WASHINGTON, May 3, 2012 — The time has come for the NBA draft process to experience reform. The cause this time around is not accusations of neither draft-fixing, nor fundamentally flawed equal odds, or the need for more glitz and glamour. The truth, rather, is that NBA leadership must seize the initiative and ensure that steps are taken towards an equal chance at success for each and every team. The necessity is nowhere more obvious that in the 25% chance that the Charlotte Bobcats, owners of the worst record in the NBA this season at 7-59, have to win the top pick.
By the current lottery format, the chance of receiving the top pick is set by position in the final standings, not by any criterion that deals with the spread and variance of win percentages or win-loss records. This means that the Bobcats and their .106 win percentage, the worst in NBA history, have the exact same chance to win the top pick this year as the Portland Trail Blazers of six years ago who put up a .256 mark over the 2005-06 season.
Under the current system, Charlotte is locked into a 25% chance of winning the top pick, just as the Washington Wizards, with the second-worst record, automatically get a 19.9% chance, and just as the Houston Rockets, the only lottery team with a winning record in the 2011-12 season, have their chances fixed at 0.5%.
All this means that the Bobcats, with the worst win percentage ever recorded by an NBA team, only a get a chance of winning the top pick that is 5% better than that of a team that won three times as many games.
The best way to ensure competitiveness, then, is the age-old refrain – end the draft lottery once and for all. Shutter the machine; smash the ping-pong balls, and set the draft order as the reverse of the standings, just like every other major sport in the United States sans the NHL.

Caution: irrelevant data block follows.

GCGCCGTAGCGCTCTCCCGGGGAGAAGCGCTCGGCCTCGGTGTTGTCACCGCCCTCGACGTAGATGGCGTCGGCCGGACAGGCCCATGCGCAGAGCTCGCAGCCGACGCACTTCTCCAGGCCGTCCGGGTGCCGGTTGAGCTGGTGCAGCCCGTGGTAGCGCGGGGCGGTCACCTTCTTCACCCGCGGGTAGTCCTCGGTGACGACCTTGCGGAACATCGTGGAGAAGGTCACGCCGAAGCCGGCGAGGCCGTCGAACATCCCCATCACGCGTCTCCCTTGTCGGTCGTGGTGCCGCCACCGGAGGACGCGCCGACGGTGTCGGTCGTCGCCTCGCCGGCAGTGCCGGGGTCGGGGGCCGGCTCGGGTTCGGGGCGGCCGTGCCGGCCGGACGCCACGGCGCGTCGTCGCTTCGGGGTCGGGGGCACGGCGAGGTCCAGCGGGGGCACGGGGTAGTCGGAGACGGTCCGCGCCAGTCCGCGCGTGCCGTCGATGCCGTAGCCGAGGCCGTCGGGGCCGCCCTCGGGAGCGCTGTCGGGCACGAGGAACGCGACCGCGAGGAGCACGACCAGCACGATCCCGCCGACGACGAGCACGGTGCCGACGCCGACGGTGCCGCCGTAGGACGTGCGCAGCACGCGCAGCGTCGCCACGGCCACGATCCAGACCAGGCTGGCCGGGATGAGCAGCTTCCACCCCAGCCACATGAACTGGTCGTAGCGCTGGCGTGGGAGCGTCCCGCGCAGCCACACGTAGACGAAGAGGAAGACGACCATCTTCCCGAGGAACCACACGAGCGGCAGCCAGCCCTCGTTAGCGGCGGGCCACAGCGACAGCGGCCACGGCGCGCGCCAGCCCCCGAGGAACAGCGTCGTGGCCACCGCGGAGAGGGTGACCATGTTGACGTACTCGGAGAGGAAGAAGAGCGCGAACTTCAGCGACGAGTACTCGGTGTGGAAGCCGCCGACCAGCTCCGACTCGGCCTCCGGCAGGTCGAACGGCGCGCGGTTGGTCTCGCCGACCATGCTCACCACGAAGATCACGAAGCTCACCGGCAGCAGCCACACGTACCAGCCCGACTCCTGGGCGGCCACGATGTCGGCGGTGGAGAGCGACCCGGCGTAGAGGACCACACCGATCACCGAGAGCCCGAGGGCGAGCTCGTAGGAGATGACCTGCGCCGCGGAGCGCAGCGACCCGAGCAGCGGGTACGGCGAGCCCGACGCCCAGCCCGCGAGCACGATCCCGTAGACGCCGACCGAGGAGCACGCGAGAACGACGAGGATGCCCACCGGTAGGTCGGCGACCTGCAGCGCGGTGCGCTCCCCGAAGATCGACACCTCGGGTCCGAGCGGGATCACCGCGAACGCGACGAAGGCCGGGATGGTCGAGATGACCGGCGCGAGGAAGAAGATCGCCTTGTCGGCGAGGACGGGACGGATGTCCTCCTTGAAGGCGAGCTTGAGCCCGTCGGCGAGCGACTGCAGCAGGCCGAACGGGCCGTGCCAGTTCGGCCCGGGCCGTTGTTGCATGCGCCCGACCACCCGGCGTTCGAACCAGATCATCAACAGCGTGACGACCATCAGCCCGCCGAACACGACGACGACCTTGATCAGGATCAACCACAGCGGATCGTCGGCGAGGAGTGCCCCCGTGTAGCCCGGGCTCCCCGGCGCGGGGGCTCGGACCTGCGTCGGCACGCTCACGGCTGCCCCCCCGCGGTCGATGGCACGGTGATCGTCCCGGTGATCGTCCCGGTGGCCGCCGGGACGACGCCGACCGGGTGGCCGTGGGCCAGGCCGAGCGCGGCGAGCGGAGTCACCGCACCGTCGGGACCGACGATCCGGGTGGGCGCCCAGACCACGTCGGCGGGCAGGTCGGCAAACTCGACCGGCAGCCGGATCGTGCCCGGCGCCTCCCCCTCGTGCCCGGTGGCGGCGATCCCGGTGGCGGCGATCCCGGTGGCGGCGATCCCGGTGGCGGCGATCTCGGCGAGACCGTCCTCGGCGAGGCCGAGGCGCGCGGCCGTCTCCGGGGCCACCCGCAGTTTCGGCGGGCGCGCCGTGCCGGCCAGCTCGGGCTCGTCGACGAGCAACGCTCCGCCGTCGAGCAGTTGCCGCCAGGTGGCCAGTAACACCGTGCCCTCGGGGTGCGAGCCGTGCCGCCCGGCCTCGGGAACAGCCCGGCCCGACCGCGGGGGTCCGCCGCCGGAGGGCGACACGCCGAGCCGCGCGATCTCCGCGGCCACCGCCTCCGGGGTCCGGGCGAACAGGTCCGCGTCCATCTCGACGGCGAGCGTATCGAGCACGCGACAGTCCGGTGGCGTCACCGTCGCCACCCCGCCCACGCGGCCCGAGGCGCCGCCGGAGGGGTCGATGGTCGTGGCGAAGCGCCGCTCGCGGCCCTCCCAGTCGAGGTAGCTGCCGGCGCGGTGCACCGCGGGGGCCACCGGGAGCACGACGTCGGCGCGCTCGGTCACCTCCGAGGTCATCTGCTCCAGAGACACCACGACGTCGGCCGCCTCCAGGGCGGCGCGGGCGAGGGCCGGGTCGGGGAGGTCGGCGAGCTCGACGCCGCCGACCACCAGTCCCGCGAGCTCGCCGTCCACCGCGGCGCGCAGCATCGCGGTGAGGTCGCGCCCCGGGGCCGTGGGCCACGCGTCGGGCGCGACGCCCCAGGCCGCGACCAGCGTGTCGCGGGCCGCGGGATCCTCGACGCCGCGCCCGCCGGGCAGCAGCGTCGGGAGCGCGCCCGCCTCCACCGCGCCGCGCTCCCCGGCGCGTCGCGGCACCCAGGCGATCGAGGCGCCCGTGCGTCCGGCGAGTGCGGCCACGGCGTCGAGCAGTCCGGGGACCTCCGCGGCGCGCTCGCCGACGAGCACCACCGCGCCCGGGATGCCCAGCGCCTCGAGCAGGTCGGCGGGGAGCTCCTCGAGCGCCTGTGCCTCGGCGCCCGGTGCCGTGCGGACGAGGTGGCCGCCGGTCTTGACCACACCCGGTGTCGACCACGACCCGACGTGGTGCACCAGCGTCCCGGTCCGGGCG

There can still be a flashy, prime time, draft show, just sans the drama of unveiling the top three picks. After all, just look at the NFL – has its offseason suffered in terms of spectacle and hoopla from having no draft lottery?
Even if the lottery must stay, there is still need and room for reform. A simple possibility is to tie each team’s chances to their win percentage relative to the variance and spread of records in that particular season. Thus, a historically horrid team like the 2011-12 Charlotte Bobcats would end up with a significantly higher chance at the first overall pick than the 2005-06 Portland Trail Blazers.
NBA Commissioner David Stern has steadily talked up the league’s commitment to parity throughout his tenure. The first step towards that stated goal is reforming a broken draft. To be sure, the current odds are nowhere near as bad as the equal odds that famously sent Patrick Ewing to the New York Knicks in 1985, or even as bad as the flawed percentages that gave the Orlando Magic the top pick in 1993.
Still, as Charlotte’s record-breaking season demonstrates, a set system needs some flexibility, a maxim that could be applied not just to the draft, but also to the entire NBA. Change has to start somewhere, and fixing the draft lottery is an easy first step towards leveling the playing field.
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